Greetings, fair bloggy visitor! Thought I forgot about you, didn't ya? I'll be honest, it was kind of nice taking a few days' break--though, to be fair, I have done a little writing and a little revisioning in the interim, so I haven't totally fallen off the radar... Just the radar you can see... Which is pretty much the radar.
But I digress.
This post has been rolling around my head, and I finally decided to get off my duff (or, really, sit down upon my duff, but with purpose) and write it. It's December, which means holidaytime. For me, Christmastime. And for whatever reason, things have just aligned this year where I was ready and eager for some yuletide goodness. I was playing Christmas music before Thanksgiving (don't tell my grandma), I had my office and home decorated by the second of the month, and I cannot wait for payday to drop a good chunk of change on specialty groceries for baking goodness.
But, listen, I get it. There have been Decembers that have come and gone and never seen me really get to that place of contented, shiny holiday happiness. And I hear the voice--I have the voice--that says that we should grow out of this, that we should be mature and embrace what the holidays are really about: spending too much money, having parties with people we don't like, standing in line with hopes of hearing "store credit," collapsing back at home with the one or two loved ones we can still stand by New Year's.
And so, for you who are feeling a little too old for Christmas this year, I present to you
Chandra's Go-To Get-in-the-Mood Playlist:
Dean Martin, "A Marshmallow World"
Jon McLaughlin, "Merry, Merry Christmas, Everyone"
A Muppet Christmas Carol, "It Feels Like Christmas"
Jason Gray, "Children Again"
[links to YouTube for your listening enjoyment]
Traditional, choral Christmas music is gorgeous, I won't argue with that. But my only beef with it is that most of it comes off as somber, funereal--boring, for lack of a better word. Beautiful, yes, but hardly anything to get jazzed about. I like little better than being snuggled up with snow falling, reading a book to the harmonic tones of "Sweet Little Jesus Boy" and "Ave Maria." But if you're looking to feel the thing, you need something with a little more of a pulse.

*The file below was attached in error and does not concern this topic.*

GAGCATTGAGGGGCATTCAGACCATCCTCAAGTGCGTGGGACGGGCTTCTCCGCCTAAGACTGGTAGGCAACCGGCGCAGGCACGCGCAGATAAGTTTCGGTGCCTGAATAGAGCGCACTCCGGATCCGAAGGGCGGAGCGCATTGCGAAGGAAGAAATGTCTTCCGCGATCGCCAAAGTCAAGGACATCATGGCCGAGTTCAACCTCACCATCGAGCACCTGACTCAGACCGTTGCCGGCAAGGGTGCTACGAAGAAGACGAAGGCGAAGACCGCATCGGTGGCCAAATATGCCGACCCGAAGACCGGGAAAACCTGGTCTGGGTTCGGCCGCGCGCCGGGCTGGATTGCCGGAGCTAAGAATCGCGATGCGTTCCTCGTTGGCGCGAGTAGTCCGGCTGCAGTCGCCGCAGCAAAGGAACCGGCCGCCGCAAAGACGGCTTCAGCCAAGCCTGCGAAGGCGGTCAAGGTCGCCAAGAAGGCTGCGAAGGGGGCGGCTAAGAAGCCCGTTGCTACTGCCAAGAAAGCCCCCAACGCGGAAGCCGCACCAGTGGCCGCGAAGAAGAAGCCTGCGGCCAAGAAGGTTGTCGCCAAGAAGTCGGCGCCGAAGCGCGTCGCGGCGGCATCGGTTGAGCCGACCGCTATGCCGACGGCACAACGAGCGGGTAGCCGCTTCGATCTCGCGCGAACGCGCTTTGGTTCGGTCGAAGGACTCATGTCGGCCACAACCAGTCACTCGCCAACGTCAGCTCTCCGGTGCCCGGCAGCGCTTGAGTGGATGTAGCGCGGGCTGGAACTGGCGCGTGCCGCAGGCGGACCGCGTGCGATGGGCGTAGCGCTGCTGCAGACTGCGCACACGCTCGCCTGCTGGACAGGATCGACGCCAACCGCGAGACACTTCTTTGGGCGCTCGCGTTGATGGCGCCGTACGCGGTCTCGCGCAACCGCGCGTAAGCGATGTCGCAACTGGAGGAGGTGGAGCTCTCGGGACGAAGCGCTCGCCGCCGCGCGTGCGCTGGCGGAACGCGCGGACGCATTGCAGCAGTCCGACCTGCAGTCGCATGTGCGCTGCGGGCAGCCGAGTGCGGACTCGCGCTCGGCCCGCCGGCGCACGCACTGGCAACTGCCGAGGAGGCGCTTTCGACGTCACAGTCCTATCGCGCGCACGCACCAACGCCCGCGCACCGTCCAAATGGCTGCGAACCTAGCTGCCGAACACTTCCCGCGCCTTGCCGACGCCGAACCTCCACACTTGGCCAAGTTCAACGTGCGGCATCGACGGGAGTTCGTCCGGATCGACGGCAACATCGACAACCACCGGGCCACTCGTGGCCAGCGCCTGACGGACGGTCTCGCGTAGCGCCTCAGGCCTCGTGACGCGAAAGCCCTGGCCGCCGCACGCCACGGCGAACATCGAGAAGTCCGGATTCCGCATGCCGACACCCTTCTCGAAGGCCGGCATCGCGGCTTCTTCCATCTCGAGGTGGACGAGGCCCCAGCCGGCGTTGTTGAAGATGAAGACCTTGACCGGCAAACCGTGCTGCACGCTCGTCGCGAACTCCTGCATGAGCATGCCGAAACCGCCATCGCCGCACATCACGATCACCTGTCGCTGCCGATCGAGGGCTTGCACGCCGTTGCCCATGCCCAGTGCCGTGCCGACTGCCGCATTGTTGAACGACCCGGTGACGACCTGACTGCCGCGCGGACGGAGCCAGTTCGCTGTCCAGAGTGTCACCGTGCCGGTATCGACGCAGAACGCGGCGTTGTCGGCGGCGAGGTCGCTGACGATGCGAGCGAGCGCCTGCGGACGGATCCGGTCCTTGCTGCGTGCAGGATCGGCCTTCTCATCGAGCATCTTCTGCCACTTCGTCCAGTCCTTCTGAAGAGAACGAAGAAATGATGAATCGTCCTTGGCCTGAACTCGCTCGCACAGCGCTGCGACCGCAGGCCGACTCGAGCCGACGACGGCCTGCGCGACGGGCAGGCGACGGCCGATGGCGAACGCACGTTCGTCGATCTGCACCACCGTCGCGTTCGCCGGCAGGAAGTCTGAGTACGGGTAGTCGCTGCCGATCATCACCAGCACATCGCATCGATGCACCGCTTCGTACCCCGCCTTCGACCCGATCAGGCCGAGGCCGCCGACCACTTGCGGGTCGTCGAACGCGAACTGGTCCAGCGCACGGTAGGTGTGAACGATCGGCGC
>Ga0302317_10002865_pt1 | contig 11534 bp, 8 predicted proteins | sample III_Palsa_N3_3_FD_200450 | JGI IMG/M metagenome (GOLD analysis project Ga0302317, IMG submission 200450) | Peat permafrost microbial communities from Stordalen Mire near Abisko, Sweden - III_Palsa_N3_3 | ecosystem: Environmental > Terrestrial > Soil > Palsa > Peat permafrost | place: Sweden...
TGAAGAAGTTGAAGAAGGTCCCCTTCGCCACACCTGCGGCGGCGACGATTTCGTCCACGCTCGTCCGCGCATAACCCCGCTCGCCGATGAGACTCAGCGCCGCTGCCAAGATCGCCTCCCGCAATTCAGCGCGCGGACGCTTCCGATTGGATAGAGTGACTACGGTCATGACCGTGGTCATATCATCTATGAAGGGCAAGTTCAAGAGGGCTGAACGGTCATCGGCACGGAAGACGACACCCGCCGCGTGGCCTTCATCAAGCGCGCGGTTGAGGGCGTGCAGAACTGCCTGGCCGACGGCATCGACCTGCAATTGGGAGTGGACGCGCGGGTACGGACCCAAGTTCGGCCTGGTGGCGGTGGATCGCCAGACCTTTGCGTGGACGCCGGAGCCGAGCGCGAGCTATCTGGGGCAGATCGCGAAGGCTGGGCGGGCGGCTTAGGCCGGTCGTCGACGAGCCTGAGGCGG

I love Dino. He had to make the list. If the holidays aren't the holidays without a drink in your hand, Dino's your man. Tell me he's not three or four in for this track.
I love Jon's song because it's realistic, true-to-life, but with that glimpse of special, even in the everyday. Sure, it's just weather and lights and music, but it's more than that--"Children wait for Santa to come / While the older ones bite their tongues-- / They can feel the magic in the air."
I love the Muppets... because they're the Muppets, for pete's sake, but also because they are allowed to cheese it up, and Christmas--any joyful celebration, really--requires cheesiness. Fact: to truly enjoy yourself, you need to be willing to look like a fool. Another fact: if you're truly enjoying yourself, you'll scarcely notice.
And Jason (mayhap I've mentioned my love for Jason's Christmas album before?) hits on what it boils down to, for me, anyway: that the wonder of Christmas is, indeed, something we grow out of, but every Christmas is another opportunity to take off our grown-up cynicism and put down the to-do lists and embrace the joy, the innocence, and the dependence on God that makes us children again in the best possible way.
Still not feeling it? A couple thoughts:
- Sometimes it's just that kind of season. A few years ago, I was just plain annoyed about it, but I just could not jump-start my Christmas spirit. I don't know why, exactly, though some theories surfaced as the month went on. What I found myself doing, though, was taking the little bits of joy as they came, and embracing the magic of Fake It Till You Make It. No, I was never overwhelmed and besotted with Christmassy glow, but in the going through the motions--making gingerbread or singing to carols or whatnot--I found some glimpse of it that I wouldn't have otherwise. Children play pretend.
- Resistance isn't futile. You can stay distant. You can elect to remain a grown-up. It's not a bad thing--grown-ups are good for a lot of things, and every once in a while I'm even happy I am one. And you can make it through this season--"surviving the holidays," as I saw on a poster this morning--without a hint of child-like wonder. It's absolutely possible. Not recommended, but doable. Children are terrible at a lot of things, and maybe it's more important to be good at those things. I'll pretend to understand.
I challenge you to embrace a little wonder, though. I challenge you to be a kid, just for a minute. How often are we allowed to anymore, really? Take advantage. Wear that Santa hat to work. Play that music. Bake those cookies (or just eat someone else's). Sing along.
'Tis the season, after all.